How often do we check out the new technology in the industry?  How often do you seriously look into developing and designing for it?  Stop and think for a moment…

I live in the Seattle area, home for Google, Microsoft, Adobe, Boeing, Hewlett-Packard, Intel, and so many other companies.  We are in a rich area for wonderful new gadgets like the new touchscreen watches and augmented-reality glasses.  We’ve large-screen touch walls in our airports and in the Redmond area and there are classrooms which gain access to new and even pre-launched technology within the K-12 public school systems.

Large companies hire agencies to work with them on new-tech implementation and we all drool when new tech comes out and try jumping on top of it as a way to stay with the current times in tech.


The not-so-innovative reality

While there is nothing inherently wrong with staying current, we would be kidding ourselves if we somehow managed to be convinced that the world runs and works off of these new gadgets.

Let’s break it down a bit: These gadgets require glass (for instance).  This glass is created from very specific types of sand which is being dredged from the ocean and illegally from major rivers before it is transformed into glass.  The buildings we work in require steel and concrete foundations.  Trees are cut down and brought to lumber yards to cut the wood into usable boards.  Our garbage is picked up for us and we don’t even have to think much about it.  There are environmental concerns and safety concerns, the planet wide.  Industry is the majority of the world, not our little gadget-driven bubble of high-tech thinking.

These industries and many more contain employees – people – who operate machinery.  These are people who are scared to touch a keyboard with more than 1 finger at a time, who are still considering these cool touch-screen phones as new.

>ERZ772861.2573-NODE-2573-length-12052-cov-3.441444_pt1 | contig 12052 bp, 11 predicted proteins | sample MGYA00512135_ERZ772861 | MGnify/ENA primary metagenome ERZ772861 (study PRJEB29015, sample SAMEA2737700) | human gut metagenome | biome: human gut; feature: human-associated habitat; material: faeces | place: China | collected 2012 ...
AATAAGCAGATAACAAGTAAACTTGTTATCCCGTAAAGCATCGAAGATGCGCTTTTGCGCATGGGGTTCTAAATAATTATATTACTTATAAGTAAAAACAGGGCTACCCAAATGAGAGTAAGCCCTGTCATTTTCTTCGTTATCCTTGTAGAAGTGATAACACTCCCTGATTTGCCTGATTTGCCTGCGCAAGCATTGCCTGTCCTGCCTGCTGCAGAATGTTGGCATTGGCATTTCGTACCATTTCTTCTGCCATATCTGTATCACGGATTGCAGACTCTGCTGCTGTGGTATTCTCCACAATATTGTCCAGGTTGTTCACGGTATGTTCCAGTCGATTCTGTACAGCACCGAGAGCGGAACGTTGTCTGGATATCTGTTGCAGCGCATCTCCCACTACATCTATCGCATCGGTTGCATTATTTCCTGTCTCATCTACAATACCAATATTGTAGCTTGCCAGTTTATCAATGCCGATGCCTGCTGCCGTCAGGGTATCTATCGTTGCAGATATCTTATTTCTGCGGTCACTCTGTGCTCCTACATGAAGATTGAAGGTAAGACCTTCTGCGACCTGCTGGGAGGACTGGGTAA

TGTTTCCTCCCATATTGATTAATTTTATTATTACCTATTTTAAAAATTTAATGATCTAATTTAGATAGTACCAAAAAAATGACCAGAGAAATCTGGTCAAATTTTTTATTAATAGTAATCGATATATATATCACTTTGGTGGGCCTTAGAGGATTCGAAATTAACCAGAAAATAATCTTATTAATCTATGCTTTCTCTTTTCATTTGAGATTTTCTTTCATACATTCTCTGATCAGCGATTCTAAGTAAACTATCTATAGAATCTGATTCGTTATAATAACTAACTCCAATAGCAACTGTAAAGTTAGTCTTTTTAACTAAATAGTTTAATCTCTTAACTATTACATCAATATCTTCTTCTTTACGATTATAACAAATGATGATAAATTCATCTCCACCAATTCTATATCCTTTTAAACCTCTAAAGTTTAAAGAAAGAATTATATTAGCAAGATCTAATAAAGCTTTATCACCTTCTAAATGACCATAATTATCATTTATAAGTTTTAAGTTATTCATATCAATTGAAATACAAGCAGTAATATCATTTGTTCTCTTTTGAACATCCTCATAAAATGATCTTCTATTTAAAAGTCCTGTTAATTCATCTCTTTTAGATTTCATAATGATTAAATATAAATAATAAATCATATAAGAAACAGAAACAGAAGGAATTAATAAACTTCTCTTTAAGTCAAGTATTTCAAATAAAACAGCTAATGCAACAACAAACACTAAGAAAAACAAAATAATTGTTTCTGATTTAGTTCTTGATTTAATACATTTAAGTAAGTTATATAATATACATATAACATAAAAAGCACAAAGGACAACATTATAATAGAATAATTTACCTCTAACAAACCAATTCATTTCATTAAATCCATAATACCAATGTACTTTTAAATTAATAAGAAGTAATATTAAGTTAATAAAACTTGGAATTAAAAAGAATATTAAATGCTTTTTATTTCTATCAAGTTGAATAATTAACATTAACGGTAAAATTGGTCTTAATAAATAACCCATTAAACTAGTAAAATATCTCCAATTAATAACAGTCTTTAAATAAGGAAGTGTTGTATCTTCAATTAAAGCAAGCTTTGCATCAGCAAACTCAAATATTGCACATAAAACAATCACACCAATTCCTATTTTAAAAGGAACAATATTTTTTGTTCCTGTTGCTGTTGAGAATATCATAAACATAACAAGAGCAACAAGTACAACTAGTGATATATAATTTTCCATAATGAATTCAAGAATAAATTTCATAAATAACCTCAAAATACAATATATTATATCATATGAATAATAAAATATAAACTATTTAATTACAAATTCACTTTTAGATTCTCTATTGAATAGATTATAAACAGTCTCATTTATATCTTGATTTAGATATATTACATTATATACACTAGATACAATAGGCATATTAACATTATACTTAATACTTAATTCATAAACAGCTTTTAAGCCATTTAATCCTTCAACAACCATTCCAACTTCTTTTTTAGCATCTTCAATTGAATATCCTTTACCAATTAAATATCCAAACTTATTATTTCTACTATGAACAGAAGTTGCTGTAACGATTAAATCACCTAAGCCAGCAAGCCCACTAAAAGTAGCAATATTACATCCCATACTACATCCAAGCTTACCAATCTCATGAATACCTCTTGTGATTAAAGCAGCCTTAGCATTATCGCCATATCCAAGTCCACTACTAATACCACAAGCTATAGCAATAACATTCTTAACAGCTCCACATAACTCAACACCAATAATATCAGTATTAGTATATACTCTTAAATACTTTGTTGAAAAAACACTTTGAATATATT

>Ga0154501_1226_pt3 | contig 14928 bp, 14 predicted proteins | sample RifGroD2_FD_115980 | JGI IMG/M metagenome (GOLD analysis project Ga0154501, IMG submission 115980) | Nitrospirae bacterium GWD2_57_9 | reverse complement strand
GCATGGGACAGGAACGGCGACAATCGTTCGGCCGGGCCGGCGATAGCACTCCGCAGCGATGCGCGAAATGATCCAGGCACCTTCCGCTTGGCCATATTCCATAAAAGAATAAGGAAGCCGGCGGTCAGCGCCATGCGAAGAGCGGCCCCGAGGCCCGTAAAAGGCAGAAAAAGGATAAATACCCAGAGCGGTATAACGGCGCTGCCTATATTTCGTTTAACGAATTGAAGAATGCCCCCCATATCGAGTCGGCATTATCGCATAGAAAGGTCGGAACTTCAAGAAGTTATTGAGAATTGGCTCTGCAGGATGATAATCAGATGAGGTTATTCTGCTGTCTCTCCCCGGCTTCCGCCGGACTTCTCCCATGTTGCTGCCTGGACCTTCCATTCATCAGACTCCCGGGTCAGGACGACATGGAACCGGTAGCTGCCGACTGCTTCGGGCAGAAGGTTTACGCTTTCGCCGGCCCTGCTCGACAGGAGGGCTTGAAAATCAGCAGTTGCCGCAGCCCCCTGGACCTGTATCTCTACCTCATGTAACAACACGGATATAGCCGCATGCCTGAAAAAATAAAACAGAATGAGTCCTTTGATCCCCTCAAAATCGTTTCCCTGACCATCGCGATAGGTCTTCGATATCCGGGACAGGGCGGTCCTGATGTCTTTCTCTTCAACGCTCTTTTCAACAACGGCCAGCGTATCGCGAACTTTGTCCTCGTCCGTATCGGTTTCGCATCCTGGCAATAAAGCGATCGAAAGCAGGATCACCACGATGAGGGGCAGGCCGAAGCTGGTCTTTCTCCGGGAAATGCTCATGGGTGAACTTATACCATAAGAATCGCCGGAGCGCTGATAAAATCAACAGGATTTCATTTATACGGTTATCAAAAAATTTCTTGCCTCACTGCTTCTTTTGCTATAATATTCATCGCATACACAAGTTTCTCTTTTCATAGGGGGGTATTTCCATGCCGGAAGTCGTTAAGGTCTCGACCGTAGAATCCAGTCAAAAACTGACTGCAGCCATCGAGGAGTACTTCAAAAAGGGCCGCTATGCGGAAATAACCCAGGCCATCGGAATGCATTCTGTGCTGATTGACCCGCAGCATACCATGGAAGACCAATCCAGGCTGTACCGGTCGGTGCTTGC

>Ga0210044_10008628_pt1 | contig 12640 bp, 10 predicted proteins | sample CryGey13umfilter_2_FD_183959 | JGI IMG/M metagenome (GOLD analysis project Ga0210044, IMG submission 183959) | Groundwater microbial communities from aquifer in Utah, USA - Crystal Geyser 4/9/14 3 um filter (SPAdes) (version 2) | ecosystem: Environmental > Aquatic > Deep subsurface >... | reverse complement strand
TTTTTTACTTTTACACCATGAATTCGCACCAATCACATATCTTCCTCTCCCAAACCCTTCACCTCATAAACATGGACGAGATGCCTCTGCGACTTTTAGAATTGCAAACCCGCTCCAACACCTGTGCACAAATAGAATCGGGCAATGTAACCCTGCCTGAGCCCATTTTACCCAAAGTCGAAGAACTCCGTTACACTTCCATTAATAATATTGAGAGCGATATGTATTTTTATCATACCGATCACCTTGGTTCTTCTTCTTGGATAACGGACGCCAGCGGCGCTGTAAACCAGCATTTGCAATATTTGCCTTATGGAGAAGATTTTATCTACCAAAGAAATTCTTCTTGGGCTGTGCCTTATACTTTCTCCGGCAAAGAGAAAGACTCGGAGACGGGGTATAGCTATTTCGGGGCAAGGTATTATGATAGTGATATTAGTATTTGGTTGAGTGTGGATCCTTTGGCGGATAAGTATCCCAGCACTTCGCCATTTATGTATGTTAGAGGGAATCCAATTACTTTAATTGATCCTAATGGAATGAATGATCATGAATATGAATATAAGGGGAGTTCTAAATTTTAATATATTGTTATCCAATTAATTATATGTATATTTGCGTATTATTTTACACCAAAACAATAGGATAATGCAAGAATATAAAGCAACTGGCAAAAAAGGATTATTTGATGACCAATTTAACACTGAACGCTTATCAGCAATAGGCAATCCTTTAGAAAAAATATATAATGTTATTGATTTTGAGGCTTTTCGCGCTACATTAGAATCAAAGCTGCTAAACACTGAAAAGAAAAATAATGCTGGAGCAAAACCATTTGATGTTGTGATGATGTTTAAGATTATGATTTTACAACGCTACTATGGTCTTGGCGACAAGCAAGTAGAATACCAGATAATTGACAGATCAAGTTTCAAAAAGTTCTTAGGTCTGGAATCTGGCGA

What is my point?

While I consider newer-tech work to be incredibly fun and something I wish to continue doing, I’d rather spend the majority of the time helping the ‘real world’.  Most of the ‘real world’ is down to earth, ran by hard working individuals whose businesses run off of ‘serious’ legacy systems which may have seen little to no change in the past 10 years.

While we focus on making bigger and cooler technology, these industries are still operating on systems which were built to run on Windows 98, XP or old linux systems.  Don’t kid yourself into thinking this isn’t the case.  It IS.  This is the ‘real’ world rather than the digital one.

Person being high-fived by a kitty
High-Five to real-world devs!

I’d like to make a shout out to those of you who are on development and support teams for real-world operations.  You are often under-funded, underpaid and working with some of the most painful technology available.   Keep on keeping on.  You rock.

For those of you who aren’t? This is my message to you: Think about what sort of impact you could be having to help upgrade or enhance an archaic and under-usable library system which may enable people to gain more access and understand how to check out books more easily.  Think about how you could help by being on a project which directly enables hundreds if not thousands of children to be able to feel a greater sense of confidence in themselves.  Imagine helping to upgrade a company – a company which produces innovative safety features in the pavement people drive on daily.  Things you don’t necessarily think much about, but are essential to the lives of more people than you could count.

And if you are able to help, you’ll end up working with systems which are incredibly old, databases which need to be reworked, all-the-while helping people do the work which is important to them. You’ll be making it possible for companies to find things better and paving smoother ways to do things and hopefully building confidence in what they are doing while using their technology.  Will the tech be cool, new and shiny?  Probably not to you, but the impact will be felt by more people than you could imagine.

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